Companies hire investigators to hunt down sick workers

Companies Hire Private Eyes to Investigate “Sick Days”
By Oregon Tax News

The weak job market has not prevented workers from abusing their sick days. Kronos, a workforce productivity firm in Chelmsford, Massachusetts, recently found that 57 percent of U.S. salaried employees take sick days when they are not actually sick. This number is almost up 20 percent from statistics gathered between 2006 and 2008. The surprising number of sick days led companies to hire private surveillance companies to check up on sick workers. Rick Raymond, an experienced private detective, estimates that 80 to 85 percent of workers who call in sick are not actually ill.

The law is on the employers’ side. In 2008, Raybestos Products, a car parts manufacturer in Crawfordsville, Indiana, hired an off-duty police officer to track an employee suspected of abusing her paid medical leave. When the officer produced substantial evidence that the employee was exploiting her benefits, the company fired the employee who then sued Raybestos. The 7th U.S. Circuit Court of Appeals dismissed the lawsuit and held that although surveillance is not preferred employer behavior, it is not unlawful. This case established the precedent that “reasonable suspicion” is sufficient justification for employer investigation.

Frank M. Ahearn, a New York-based equal opportunity “privacy consultant” who has experience with helping employers keep track of their employees believes technology is partially to blame when analyzing the spike in sick day abuse. Ahearn described a client that invested in a GPS tracking system in employee cell phones. One employee outsmarted the system by FedExing his phone to the hotel where he was supposed to be staying on a business trip. In reality, the worker was on an exotic vacation.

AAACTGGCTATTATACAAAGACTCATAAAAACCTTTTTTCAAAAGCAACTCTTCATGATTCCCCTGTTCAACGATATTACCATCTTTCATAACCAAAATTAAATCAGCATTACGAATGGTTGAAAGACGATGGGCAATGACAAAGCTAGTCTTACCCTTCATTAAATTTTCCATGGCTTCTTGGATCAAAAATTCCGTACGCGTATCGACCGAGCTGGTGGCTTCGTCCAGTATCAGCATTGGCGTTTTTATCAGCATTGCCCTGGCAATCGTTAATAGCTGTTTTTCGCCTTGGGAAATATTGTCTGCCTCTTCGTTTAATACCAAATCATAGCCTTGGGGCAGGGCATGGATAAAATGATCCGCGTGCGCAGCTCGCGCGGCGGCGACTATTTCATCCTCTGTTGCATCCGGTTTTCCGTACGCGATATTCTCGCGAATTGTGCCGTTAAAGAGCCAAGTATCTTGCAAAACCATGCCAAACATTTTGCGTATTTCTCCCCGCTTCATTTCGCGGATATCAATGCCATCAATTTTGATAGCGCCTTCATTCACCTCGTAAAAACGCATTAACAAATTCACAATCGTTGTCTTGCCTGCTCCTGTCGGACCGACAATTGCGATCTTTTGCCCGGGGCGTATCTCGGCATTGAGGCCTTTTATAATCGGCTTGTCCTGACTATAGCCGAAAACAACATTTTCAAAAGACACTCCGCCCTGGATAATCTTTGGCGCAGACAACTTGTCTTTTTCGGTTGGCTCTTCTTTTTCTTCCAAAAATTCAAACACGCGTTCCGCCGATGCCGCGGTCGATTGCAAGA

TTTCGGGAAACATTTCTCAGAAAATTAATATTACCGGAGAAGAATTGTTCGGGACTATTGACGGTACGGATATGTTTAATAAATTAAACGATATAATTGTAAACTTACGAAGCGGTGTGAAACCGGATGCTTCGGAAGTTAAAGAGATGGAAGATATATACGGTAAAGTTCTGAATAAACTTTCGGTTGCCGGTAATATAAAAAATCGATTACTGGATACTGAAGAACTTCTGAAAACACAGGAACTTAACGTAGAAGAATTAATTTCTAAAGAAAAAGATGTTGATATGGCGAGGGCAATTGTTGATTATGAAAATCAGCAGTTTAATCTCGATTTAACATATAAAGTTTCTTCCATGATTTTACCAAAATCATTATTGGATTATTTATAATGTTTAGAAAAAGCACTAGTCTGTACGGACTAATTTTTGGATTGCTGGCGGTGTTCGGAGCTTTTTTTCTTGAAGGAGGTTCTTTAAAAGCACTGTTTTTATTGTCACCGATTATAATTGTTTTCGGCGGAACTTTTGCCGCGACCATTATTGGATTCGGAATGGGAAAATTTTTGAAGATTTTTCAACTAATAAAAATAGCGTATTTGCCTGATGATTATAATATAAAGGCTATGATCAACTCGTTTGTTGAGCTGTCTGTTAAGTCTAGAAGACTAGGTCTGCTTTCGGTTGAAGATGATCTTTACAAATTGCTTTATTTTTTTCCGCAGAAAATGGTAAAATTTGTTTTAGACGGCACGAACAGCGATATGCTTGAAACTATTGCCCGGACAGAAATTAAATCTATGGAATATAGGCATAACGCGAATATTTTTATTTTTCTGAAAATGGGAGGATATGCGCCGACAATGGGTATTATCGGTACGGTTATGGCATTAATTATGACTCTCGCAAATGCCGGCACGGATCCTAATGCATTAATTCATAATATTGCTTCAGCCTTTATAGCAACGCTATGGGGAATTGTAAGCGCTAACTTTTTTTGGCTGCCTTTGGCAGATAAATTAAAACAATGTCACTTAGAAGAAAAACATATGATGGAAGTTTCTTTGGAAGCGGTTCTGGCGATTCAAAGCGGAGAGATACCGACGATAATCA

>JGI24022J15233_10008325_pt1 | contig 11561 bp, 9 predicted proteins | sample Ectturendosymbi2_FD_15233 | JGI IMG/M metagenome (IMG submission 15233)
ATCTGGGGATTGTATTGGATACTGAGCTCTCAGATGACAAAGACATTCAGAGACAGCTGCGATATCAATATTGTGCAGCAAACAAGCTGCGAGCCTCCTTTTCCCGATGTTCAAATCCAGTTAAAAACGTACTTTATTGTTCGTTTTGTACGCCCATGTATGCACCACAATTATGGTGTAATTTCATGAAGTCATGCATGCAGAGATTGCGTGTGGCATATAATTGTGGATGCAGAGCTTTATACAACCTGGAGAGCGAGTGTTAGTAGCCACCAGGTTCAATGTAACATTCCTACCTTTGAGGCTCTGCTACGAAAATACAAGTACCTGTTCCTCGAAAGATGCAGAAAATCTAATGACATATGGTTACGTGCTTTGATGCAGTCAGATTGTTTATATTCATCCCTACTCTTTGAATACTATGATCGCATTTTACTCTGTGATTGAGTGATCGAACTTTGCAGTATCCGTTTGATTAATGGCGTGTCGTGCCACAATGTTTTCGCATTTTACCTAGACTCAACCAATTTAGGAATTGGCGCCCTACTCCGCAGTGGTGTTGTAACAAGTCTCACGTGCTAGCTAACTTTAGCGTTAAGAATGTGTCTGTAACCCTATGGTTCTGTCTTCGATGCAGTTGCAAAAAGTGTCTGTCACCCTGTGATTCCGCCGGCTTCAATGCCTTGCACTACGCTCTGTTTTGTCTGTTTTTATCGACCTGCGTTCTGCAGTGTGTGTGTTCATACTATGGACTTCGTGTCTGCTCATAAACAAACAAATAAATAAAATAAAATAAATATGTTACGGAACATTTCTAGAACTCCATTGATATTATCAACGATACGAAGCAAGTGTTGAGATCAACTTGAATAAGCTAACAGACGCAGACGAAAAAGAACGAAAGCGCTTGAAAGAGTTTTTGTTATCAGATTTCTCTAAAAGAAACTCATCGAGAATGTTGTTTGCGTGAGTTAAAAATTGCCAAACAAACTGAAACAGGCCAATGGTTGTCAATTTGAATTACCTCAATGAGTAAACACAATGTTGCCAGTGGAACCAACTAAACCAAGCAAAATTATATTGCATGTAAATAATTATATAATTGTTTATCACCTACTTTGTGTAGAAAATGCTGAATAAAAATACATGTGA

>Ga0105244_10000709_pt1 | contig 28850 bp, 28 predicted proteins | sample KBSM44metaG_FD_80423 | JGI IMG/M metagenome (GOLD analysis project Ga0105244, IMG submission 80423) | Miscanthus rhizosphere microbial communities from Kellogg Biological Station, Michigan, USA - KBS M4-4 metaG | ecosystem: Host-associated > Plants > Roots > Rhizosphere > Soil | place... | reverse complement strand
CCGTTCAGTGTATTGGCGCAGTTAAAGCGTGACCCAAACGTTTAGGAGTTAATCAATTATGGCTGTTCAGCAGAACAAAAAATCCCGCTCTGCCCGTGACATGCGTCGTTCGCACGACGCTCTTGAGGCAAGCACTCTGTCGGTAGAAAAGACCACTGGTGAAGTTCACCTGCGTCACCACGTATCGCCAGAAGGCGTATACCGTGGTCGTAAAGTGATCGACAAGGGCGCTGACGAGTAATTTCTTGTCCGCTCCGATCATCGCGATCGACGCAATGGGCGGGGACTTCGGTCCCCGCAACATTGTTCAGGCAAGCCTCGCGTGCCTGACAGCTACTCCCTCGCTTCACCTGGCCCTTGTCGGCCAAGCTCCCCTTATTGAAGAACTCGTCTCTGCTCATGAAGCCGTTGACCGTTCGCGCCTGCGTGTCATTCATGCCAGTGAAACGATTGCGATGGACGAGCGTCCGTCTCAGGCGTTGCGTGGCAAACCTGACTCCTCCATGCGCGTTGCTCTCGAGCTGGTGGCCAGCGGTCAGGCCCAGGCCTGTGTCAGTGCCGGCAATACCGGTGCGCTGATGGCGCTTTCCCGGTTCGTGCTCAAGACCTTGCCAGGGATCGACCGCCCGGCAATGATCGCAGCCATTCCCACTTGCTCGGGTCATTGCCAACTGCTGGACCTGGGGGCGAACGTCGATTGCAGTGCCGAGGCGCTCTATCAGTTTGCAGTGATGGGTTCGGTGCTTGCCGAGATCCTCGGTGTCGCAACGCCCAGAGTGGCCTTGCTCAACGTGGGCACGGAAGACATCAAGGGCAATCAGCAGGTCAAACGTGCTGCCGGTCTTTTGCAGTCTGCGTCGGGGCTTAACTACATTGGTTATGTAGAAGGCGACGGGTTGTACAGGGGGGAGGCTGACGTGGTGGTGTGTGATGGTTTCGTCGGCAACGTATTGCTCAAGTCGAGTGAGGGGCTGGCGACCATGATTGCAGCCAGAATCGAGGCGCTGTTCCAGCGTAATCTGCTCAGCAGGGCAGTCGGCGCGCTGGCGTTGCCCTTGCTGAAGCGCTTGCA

In Haverhill, Massachusetts, the mayor determined that private investigation was necessary after his multiyear effort led by the city failed to reduce overused sick time. Mayor James J. Fiorentini elected to spend $13,000 on an investigation of the local Fire Department after discovering that about 20 percent of the roughly $8 million annual fire budget goes to overtime, for staff shifts of firefighters out sick or on vacation. The investigators caught four firefighters carrying furniture, shoveling snow, attending a hockey game, and doing other activities on sick days suggesting fitness to work. Employees in other departments cut sick leave by about 1,000 days from 2005 to 2008. However, firefighters called in sick an average of 12 days each last year, more than three times as often as Haverhill’s police officers. Fiorentini said that he hopes the investigation sends a clear message to everybody that the city is serious about monitoring and controlling sick time.

In New Jersey, lawmakers decided to attack sick day abuse by declaring that no retiree will be paid more than $15,000 for unused sick time saved up during one’s career. Lawmakers hope to end terminal leave, which is when employees save up their sick days and then use them all in the final year on the job. This allows employees to draw a paycheck while enjoying a retirement lifestyle. However, state and local officials are concerned that employees will still abuse their sick days. Therefore, many companies across the nation depend on private investigators rather than lawmakers to stop the abuse.

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